Almost every glider has just one wheel close to the centre of mass. Some have a small tail wheel, school gliders may have a front wheel that avoids to scratch the nose when you are learning. Whatever the number of wheels is, you spend most if not all the time balancing on the main one.
Every skilled glider pilot is against anything that could create even the minimum amount of drag and is not strictly necessary!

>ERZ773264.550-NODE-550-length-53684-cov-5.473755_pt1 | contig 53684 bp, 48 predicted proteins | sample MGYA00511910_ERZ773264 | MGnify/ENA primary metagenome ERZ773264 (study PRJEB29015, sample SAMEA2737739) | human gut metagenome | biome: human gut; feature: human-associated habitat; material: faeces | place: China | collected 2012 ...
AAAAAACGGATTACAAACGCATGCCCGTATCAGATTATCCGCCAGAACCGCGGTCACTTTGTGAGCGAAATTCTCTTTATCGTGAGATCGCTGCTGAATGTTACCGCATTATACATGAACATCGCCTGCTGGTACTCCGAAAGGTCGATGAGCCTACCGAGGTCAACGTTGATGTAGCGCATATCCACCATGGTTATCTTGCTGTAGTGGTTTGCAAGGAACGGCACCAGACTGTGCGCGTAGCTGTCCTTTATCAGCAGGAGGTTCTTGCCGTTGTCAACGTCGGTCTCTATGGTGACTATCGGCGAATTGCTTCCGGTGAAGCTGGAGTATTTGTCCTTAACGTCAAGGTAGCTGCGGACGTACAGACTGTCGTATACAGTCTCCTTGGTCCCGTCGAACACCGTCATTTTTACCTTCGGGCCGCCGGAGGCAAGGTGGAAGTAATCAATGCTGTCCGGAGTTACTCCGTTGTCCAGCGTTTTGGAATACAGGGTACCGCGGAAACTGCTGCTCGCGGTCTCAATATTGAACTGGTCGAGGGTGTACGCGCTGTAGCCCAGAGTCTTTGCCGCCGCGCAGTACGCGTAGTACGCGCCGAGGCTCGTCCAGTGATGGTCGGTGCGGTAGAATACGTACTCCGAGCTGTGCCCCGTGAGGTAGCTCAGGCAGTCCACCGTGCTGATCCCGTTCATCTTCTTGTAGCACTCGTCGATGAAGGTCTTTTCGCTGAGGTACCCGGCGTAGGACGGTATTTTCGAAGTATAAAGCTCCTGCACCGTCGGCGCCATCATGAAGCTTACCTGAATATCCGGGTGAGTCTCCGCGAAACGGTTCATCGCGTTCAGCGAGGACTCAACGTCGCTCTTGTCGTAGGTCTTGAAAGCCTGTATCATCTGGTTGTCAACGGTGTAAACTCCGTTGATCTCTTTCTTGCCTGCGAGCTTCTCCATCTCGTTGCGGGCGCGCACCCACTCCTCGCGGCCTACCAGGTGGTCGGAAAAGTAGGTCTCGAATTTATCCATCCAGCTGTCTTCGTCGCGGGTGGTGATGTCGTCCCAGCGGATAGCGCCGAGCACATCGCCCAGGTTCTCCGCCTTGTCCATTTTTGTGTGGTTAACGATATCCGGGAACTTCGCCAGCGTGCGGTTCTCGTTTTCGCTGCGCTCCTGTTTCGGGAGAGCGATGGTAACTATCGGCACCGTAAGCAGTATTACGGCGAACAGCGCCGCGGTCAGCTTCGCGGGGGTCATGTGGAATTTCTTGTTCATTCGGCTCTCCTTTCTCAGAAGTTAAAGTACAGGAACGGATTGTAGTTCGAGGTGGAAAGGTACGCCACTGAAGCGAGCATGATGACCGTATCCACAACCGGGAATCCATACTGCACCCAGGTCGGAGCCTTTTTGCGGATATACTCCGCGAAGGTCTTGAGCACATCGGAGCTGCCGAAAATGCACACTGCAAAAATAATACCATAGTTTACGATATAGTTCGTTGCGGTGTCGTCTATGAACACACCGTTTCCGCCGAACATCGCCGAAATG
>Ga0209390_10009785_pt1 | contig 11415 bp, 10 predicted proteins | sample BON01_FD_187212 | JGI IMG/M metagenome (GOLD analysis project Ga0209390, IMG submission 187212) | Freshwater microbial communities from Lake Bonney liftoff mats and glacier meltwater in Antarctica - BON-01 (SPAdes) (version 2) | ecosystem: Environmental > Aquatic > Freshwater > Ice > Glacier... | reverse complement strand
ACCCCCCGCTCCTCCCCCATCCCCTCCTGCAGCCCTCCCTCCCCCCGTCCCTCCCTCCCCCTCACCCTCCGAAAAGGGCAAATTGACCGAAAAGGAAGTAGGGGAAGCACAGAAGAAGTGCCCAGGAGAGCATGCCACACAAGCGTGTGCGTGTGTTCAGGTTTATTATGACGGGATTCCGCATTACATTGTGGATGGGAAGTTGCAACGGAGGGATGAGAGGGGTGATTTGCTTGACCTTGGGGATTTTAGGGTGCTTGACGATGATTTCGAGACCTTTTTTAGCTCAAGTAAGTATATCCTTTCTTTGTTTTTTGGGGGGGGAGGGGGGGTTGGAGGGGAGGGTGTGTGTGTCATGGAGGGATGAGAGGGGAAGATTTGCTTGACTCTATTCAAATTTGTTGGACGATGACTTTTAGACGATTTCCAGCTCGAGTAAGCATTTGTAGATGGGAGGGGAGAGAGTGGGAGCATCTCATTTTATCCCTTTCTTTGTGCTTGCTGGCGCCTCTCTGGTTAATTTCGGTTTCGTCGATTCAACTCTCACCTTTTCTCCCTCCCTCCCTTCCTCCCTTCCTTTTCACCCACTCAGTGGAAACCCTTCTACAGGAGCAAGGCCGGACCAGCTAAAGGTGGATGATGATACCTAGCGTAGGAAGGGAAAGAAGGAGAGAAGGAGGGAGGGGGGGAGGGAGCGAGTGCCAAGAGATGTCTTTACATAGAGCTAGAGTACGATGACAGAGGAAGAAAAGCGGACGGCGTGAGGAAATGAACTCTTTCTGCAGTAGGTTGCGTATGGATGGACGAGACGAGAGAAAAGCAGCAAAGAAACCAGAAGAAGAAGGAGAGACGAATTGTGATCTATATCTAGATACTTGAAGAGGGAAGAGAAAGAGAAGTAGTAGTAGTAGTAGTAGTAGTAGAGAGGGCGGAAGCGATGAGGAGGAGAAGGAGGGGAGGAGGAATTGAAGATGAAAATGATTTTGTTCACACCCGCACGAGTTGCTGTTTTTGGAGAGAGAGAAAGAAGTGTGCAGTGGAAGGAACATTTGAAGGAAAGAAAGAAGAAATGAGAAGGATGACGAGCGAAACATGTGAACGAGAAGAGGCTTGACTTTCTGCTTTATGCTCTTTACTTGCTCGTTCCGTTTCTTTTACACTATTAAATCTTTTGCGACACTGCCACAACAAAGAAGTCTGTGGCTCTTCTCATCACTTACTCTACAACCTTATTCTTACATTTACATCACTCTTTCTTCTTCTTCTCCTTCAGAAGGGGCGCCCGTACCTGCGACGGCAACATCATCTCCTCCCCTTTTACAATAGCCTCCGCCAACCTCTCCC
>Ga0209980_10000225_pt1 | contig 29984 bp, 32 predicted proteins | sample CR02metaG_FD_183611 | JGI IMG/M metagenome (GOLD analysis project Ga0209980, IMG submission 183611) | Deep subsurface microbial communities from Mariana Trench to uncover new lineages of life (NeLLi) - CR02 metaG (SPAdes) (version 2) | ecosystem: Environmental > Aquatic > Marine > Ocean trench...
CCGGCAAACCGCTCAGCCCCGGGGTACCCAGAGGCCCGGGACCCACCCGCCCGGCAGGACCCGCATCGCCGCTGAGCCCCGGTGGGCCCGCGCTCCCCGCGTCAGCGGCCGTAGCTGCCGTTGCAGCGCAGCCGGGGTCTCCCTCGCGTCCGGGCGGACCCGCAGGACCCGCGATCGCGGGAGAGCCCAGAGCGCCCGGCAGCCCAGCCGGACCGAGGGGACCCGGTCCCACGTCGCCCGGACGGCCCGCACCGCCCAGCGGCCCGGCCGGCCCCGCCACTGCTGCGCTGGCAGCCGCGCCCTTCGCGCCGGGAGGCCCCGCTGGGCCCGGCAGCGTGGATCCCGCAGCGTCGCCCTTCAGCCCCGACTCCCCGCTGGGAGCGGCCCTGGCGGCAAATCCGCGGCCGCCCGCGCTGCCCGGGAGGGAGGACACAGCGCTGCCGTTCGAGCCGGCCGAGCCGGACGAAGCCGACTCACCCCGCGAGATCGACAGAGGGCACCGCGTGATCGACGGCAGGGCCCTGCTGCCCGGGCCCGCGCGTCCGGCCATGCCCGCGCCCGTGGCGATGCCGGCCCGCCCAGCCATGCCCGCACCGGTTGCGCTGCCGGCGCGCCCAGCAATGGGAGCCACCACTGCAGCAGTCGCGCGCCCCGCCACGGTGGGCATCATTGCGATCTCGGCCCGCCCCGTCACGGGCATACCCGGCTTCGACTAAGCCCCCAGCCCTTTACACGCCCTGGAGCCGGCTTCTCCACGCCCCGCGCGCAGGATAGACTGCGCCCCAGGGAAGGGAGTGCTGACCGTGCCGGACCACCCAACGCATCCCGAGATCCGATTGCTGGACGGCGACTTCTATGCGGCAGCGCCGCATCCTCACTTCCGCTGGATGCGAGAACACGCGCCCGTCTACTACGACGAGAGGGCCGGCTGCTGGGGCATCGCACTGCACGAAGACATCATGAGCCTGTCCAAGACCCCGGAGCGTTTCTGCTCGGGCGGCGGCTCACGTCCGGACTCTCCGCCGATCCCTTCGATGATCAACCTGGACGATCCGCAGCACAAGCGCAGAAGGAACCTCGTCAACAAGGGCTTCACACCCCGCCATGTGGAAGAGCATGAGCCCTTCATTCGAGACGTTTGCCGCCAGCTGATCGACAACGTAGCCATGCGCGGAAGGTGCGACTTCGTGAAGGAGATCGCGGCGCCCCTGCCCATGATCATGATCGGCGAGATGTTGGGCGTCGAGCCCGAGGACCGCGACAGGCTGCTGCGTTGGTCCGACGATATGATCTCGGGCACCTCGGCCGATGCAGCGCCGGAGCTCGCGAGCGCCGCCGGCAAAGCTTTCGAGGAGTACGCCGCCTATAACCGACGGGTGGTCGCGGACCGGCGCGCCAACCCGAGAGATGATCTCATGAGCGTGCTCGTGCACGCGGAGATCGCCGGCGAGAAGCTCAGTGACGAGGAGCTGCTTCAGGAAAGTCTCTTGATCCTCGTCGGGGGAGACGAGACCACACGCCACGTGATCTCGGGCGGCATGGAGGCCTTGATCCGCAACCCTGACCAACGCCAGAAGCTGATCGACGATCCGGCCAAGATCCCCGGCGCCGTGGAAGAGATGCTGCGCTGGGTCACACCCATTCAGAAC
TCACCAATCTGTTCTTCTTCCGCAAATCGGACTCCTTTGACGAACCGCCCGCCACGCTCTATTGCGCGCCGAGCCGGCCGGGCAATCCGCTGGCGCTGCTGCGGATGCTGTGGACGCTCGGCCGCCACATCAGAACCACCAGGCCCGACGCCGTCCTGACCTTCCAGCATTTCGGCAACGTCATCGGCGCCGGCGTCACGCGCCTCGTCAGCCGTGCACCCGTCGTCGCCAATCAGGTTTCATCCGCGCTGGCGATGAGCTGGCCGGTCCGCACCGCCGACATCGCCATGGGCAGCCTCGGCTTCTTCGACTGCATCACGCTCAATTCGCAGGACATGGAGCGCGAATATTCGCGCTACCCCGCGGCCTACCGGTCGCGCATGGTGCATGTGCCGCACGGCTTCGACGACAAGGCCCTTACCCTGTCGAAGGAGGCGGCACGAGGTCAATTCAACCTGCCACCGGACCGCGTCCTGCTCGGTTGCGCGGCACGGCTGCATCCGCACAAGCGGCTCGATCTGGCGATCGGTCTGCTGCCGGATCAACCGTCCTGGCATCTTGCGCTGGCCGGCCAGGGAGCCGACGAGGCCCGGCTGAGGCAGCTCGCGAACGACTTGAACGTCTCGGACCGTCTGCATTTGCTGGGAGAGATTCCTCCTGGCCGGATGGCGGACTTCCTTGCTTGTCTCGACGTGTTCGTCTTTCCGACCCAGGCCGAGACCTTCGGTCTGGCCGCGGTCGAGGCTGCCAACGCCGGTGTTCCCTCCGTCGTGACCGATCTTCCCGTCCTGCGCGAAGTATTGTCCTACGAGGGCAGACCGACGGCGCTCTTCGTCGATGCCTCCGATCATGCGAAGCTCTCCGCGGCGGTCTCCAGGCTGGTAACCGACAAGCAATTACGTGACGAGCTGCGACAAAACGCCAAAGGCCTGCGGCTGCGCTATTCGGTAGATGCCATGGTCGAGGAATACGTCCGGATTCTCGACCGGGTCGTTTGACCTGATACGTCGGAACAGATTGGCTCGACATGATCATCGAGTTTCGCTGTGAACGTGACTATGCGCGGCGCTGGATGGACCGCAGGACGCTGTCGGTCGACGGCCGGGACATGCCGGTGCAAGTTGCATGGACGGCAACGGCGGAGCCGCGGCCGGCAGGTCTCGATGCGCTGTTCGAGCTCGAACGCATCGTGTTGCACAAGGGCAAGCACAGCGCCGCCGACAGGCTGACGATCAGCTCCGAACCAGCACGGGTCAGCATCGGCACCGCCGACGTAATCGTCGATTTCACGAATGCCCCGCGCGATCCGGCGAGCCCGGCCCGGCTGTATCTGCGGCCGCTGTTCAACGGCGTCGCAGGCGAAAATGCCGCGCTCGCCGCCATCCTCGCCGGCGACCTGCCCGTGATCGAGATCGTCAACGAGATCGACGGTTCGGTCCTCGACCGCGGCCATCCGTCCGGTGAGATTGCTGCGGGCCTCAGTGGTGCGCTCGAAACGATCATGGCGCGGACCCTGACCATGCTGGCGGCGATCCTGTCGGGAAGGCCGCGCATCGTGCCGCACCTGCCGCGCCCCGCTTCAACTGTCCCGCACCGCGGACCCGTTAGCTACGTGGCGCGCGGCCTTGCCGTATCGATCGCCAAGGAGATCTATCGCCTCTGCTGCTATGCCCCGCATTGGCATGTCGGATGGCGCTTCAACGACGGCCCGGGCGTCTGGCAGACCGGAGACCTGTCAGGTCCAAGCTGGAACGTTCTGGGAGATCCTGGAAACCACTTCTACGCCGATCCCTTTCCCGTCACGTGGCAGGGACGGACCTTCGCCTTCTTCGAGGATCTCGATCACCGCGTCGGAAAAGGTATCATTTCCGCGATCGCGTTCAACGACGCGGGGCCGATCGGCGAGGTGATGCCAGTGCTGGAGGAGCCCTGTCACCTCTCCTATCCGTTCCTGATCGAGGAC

The key point here is the amount of fuel inside the wings, which is really tiny (a small motorbike tank per wing) and allows for safe landings. If it was more it could create problems mostly because of its weight and the related stress on the wings when touching down. Indeed most of the competition gliders allow to fill their wings with water in order to increase the performances at high speeds, however it is mandatory to evacuate it before touching down, and of course you wouldn't want to do the same with unspent fuel.